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World economy can withstand $100 oil price, says Kuwait

ANALYSTS have said oil producing countries were likely to raise output after crude rallied more than 30 per cent from a low in May as they feared prices could damage economic growth in fuel importing countries.

European benchmark ICE Brent crude for February closed at $93.46 at the weekend, after hitting $94.74 a barrel, its highest level since October 2008.

Arab oil exporters meeting in Cairo this weekend said they saw no need to supply more crude as stocks were high and prices had been inflated temporarily by cold weather in Europe.

Asked by Reuters if the world economy could stand a $100 oil price, Kuwaiti Oil Minister Sheikh Ahmad al-Abdullah al-Sabah said: 'Yes, it can.'

Iraq's new oil minister and the head of Libya's National Oil Corporation both told Reuters that $100 was a fair price, while Qatar's Minister Abdullah al-Attiyah said he did not expect Organisation of Petroleum Exporting Countries (OPEC) to increase production in 2011.

'I do not expect an OPEC meeting before June because oil prices are stable,' he said.

Some delegates even called for exporters to comply better with agreed production limits. OPEC members' compliance with promised cutbacks reached 56 per cent in November, according to Reuters estimates.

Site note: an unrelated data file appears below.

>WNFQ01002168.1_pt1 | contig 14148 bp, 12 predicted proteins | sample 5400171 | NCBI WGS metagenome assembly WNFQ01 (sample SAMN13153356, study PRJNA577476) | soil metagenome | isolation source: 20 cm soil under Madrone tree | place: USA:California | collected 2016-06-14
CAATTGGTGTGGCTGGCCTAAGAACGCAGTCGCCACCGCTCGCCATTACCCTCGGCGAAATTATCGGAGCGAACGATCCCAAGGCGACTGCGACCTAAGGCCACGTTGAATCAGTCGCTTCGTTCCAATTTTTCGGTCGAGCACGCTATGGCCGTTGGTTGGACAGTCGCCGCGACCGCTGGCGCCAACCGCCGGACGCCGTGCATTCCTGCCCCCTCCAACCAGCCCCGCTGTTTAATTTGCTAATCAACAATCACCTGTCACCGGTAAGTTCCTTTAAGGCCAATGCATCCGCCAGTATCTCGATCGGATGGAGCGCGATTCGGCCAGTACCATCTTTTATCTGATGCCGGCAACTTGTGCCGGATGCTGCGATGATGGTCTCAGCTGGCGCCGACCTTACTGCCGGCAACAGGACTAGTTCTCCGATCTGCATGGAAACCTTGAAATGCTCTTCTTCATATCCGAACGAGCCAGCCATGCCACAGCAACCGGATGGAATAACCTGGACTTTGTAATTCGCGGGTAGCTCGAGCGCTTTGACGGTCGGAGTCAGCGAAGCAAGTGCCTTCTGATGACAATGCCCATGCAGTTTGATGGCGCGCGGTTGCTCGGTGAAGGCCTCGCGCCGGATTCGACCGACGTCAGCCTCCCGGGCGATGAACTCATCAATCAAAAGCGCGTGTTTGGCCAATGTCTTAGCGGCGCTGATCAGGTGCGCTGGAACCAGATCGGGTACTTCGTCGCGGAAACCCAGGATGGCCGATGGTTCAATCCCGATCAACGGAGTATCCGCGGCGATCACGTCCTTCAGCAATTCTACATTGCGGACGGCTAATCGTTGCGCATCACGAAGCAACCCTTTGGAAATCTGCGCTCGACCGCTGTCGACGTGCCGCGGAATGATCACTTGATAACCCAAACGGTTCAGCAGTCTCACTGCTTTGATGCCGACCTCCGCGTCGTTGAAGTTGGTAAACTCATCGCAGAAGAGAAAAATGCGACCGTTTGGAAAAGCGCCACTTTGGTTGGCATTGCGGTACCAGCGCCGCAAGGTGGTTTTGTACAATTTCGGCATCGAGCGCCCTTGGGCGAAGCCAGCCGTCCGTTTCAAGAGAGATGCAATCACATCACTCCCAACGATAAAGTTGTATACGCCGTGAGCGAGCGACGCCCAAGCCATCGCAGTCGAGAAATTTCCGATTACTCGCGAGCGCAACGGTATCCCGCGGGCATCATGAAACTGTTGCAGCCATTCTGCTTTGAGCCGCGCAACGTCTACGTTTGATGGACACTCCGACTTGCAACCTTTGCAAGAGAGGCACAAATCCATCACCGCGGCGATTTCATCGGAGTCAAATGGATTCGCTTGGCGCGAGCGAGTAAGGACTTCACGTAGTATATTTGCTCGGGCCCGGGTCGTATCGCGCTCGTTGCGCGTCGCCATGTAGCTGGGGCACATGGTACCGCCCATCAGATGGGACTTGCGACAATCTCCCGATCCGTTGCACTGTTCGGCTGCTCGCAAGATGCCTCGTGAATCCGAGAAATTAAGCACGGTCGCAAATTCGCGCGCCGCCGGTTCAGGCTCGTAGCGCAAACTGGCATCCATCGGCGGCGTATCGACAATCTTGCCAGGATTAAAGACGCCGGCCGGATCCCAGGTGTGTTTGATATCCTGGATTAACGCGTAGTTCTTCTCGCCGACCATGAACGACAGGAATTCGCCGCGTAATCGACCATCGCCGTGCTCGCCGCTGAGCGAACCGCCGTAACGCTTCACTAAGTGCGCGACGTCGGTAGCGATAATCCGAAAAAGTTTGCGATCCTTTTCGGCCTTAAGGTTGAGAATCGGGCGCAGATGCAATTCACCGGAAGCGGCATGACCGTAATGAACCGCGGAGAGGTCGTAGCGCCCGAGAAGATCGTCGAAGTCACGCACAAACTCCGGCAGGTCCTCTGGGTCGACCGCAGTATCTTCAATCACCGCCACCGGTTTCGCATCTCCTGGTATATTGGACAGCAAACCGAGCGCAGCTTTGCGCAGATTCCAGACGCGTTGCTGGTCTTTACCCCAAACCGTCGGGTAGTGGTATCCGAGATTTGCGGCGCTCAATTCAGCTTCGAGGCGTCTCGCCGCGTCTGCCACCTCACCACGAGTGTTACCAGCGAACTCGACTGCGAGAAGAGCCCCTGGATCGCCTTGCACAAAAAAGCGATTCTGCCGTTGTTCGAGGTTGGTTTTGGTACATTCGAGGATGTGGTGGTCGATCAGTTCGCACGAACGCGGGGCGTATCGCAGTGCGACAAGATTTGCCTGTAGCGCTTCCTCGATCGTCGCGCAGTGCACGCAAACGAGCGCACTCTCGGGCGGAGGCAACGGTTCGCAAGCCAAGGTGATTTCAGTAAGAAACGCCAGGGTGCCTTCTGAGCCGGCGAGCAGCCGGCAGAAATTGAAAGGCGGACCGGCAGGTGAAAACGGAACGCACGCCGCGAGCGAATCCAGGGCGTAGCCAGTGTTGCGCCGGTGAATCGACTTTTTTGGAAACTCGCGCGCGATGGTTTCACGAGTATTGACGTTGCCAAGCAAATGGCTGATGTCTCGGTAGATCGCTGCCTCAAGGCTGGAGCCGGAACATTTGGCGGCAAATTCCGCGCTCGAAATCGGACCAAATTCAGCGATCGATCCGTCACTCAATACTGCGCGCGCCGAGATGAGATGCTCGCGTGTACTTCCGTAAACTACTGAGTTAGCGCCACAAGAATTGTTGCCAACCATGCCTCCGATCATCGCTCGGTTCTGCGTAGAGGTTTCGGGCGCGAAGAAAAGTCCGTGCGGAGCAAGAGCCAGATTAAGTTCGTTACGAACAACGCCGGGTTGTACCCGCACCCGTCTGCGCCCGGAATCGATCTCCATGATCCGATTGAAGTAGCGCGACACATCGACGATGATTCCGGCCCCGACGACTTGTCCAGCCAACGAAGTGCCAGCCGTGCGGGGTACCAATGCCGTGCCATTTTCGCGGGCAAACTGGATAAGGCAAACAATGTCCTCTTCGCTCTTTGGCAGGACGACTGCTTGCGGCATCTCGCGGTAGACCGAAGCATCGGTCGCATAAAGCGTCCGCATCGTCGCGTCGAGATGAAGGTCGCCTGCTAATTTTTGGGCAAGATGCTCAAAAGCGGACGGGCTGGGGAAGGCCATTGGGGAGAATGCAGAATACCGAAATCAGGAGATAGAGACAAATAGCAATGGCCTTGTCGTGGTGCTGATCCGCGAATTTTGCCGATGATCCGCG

When asked if output could be raised, Kuwait's Sheikh Ahmad said: 'No. More compliance, more compliance.'

The Cairo meeting of the Organisation of Arab Exporting Countries (OAPEC) brought together Arab members of OPEC including top exporter- Saudi Arabia, which has traditionally been viewed as a price moderate, as well as non-OPEC countries like Tunisia, Egypt, Syria and Bahrain.

OPEC cut output drastically after the global financial crisis struck in 2008 to prop up collapsing oil prices.

As demand had risen steeply in 2010 and is expected to rise further in 2011, the market is watching closely whether OPEC can release at least some of its spare capacity to prevent prices from soaring to around $150 per barrel as they did before the crisis struck in summer 2008.

OPEC's most influential oil minister, Saudi Arabia's Ali al-Naimi, said on Friday he was still happy with an oil price of  $70 to $80 a barrel and there was no need for an extra OPEC meeting before the next scheduled one in June.

Others in the group had been pressing for a higher price, arguing that quantitative easing and a weakened U.S. dollar that spurred gains across financial markets meant the oil price strength “ is partly nominal.''